How Working Out Makes You A More Confident Person, According To Science
Everyone has those days when they're feeling kind of down on themselves and their self-esteem is in need of some major TLC. When you feel that way, you might vent to a friend you trust, or journal about your feelings, but you might not know that working out makes you more confident from the inside out. And no, I'm not just talking about the physical changes you'll see in your body that'll make you be like, "Damn, I look good." A regular workout routine can have a huge impact on your mental health, and in turn, your self-confidence — and yes, there's lots of science to back this up, my friends.
According to the Mental Health Foundation, self-esteem refers to how you truly feel about yourself at your core, and it's "a key indicator of our mental wellbeing and our ability to cope with life stressors." And while many people are aware of how strong and capable exercise makes you feel on the outside, what really matters is knowing how your workouts provide you with internal self-confidence, and how they make you feel like the best version of yourself.
By making sure you're doing even just a few minutes of mindful, joyful movement each day, you can significantly increase your levels of self-esteem.
According to the American Psychological Association (APA), there's usually an instant mood-enhancing effect about five minutes after you start a sweat sesh. And while that flood of feel-good endorphins feels absolutely incredible, it's important to realize that including exercise in your day-to-day routine has long-lasting effects on your mental health, as well.
The APA reports that, when done consistently, exercise helps reduce long-term feelings of depression and anxiety, and in turn, can help you maintain a healthy sense of self-confidence. Moreover, a 2000 study published in the International Journal of Sport Psychology found that regular physical activity was a highly effective way of building self-confidence for people who stuck to a consistent workout routine for six months. With all of that in mind, just imagine the shifts in self-confidence that you might experience after years of working out on the reg. Mind. Blown.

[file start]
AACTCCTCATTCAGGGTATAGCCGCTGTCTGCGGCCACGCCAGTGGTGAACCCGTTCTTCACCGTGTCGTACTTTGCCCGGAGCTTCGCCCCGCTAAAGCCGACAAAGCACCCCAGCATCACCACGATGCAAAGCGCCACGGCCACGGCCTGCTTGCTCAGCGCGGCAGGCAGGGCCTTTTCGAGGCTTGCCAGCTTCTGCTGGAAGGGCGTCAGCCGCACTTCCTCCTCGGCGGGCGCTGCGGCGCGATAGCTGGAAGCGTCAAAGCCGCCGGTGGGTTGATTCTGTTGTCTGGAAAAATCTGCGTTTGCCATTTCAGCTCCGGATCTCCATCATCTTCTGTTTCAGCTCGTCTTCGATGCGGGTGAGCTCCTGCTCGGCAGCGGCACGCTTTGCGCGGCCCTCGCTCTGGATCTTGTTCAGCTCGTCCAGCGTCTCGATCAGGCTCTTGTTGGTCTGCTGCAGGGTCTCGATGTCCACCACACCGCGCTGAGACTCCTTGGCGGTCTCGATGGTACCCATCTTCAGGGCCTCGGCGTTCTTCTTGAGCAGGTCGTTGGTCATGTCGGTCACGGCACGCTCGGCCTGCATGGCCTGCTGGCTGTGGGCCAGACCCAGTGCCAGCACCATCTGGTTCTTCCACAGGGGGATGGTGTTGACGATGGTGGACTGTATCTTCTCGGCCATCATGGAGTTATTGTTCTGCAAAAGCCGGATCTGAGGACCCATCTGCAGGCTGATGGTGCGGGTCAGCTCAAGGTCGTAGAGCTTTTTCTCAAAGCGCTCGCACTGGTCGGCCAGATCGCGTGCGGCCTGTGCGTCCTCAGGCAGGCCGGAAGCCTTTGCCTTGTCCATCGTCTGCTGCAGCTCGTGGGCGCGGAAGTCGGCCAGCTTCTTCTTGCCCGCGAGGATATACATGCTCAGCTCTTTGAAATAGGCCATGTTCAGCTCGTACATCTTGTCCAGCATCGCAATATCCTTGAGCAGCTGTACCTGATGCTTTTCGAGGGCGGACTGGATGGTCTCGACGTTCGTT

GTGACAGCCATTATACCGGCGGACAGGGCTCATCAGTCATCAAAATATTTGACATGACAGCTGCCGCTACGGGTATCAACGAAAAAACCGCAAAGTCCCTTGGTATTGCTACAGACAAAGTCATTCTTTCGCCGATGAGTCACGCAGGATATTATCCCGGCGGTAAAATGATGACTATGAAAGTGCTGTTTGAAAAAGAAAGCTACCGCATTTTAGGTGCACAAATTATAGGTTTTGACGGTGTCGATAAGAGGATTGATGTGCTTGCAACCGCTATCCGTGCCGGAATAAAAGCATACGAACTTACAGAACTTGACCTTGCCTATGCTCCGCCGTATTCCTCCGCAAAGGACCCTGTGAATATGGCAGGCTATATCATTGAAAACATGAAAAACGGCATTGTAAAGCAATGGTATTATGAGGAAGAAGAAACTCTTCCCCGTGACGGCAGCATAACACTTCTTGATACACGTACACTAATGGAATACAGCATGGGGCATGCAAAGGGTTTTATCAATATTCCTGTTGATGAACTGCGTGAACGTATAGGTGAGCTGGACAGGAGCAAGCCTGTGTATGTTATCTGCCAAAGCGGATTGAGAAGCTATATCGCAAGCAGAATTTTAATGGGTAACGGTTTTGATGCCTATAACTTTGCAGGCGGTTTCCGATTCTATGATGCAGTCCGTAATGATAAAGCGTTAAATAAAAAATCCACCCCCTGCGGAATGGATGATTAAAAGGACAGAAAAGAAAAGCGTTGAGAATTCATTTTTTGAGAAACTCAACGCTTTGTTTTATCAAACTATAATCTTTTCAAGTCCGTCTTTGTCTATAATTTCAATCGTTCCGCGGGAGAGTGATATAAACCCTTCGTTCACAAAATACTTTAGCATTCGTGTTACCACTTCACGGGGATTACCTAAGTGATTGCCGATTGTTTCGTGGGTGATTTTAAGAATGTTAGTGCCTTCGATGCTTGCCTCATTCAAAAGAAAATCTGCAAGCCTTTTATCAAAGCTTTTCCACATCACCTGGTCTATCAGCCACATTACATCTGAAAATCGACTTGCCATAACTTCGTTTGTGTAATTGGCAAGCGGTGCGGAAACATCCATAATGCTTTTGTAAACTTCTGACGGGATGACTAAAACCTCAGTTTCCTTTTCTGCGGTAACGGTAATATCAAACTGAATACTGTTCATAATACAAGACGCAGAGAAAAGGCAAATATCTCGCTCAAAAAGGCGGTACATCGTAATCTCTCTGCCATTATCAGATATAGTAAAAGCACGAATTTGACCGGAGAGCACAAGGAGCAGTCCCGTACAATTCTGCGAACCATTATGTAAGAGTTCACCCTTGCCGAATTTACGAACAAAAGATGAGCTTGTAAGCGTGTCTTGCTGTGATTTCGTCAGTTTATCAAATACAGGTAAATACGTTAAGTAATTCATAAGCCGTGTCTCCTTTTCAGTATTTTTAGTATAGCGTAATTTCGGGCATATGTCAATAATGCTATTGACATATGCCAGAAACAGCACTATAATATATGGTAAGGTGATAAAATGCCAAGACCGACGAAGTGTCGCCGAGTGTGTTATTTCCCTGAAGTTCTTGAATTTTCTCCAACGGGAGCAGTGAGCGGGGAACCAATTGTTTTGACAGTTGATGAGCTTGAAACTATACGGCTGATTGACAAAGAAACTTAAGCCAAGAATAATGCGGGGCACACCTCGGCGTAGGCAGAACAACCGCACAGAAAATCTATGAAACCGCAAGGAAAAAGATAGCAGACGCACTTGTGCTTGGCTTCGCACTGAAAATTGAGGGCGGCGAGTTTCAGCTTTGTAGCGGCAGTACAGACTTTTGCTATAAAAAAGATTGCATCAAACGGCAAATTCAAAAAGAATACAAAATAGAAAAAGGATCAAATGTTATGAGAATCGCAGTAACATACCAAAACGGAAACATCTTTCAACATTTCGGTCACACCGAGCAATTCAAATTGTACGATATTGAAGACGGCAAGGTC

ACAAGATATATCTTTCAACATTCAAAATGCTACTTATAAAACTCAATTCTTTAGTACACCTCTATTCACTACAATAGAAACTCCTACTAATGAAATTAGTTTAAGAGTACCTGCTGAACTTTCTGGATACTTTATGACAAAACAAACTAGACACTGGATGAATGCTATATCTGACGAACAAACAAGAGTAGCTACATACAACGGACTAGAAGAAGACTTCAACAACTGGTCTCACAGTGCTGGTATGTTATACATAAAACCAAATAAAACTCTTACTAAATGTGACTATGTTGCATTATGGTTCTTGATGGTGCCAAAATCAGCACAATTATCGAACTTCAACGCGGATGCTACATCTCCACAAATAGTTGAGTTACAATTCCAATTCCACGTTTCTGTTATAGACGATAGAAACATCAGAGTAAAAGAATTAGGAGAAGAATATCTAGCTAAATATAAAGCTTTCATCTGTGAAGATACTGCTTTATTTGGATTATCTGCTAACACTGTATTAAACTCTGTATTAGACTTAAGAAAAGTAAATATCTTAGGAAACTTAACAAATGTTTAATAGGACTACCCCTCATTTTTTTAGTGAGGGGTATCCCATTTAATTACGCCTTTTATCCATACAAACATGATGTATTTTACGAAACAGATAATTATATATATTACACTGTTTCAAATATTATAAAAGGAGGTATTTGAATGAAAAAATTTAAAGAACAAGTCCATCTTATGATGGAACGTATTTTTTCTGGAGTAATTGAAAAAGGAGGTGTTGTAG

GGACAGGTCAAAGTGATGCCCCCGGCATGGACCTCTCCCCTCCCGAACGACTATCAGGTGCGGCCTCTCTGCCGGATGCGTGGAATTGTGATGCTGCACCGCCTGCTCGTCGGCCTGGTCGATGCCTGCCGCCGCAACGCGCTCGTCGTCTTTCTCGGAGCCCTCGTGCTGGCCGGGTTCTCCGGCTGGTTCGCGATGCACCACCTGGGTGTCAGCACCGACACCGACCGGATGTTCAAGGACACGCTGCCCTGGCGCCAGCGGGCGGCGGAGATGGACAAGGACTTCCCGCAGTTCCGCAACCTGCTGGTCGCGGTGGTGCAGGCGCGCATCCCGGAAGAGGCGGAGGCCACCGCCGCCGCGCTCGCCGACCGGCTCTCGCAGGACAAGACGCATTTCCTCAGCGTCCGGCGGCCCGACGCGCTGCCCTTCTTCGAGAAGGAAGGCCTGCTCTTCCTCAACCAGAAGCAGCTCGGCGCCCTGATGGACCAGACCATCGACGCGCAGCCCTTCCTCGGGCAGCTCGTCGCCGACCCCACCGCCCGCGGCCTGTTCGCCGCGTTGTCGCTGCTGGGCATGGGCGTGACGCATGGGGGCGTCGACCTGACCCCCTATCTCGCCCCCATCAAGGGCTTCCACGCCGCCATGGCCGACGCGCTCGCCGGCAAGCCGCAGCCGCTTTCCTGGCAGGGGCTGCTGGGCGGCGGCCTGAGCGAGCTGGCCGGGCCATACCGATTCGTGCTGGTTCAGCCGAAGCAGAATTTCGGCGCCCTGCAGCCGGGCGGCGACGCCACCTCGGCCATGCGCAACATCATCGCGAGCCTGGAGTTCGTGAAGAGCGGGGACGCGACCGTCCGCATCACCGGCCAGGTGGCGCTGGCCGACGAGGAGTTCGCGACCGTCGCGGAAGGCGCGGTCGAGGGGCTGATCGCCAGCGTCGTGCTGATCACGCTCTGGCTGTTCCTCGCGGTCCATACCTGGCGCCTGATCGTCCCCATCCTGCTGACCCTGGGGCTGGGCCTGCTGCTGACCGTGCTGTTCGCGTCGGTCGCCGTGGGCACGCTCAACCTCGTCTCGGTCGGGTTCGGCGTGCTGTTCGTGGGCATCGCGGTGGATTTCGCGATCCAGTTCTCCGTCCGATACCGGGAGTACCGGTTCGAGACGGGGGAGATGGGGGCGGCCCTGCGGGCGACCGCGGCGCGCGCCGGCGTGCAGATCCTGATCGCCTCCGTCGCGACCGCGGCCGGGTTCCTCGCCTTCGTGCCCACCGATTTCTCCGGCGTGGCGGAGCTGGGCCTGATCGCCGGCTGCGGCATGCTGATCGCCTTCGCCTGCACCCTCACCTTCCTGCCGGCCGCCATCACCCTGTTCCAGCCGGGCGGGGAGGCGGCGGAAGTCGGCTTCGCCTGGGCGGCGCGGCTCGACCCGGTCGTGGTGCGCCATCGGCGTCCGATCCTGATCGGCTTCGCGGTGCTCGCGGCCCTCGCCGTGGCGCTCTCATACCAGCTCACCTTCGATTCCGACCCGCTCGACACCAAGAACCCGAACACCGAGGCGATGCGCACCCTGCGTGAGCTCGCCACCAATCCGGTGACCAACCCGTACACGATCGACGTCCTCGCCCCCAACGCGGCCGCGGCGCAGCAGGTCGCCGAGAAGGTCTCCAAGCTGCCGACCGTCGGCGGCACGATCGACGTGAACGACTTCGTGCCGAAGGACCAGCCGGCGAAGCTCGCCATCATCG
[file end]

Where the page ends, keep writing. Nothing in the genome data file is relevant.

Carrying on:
Of course, it's easy to sit here and point out all the ways in which working out benefits your mental health, but it's a lot harder to actually implement these changes into your daily routine, especially if you already have trouble finding free time in a hectic schedule.
If time is an issue when it comes to fitting exercise into your schedule, don't sweat it (literally). According to LIVESTRONG, less is sometimes more in finding workouts that make you feel your best.
Just 30 minutes of moderate aerobic exercise is more than enough to trigger the release of beta-endorphins, which are the chemicals that lower stress and anxiety, and increase feelings of well-being, LIVESTRONG reports.
Fortunately, this also means you don't have to choose the hardest workout you can find on the internet to enjoy those boosts in self-confidence. Mind-body exercises, which are workouts that challenge your physical body, and incorporate some sort of mental or spiritual aspect as well, have been shown to decrease stress and anxiety levels very effectively, without pushing your body to its absolute limits, according to the American College of Sports Medicine.
Of course, if you are into the more intense stuff, like HIIT circuits or CrossFit, by all means, go forth and do you, girl. But if you're not about high-intensity exercise, little forms of movement, like an impromptu dance session, a slow, nourishing, yoga flow, or even a leisurely stroll with friends, can provide all the same benefits, and honestly, you might feel so awesome that you'll forget you're even exercising in the first place.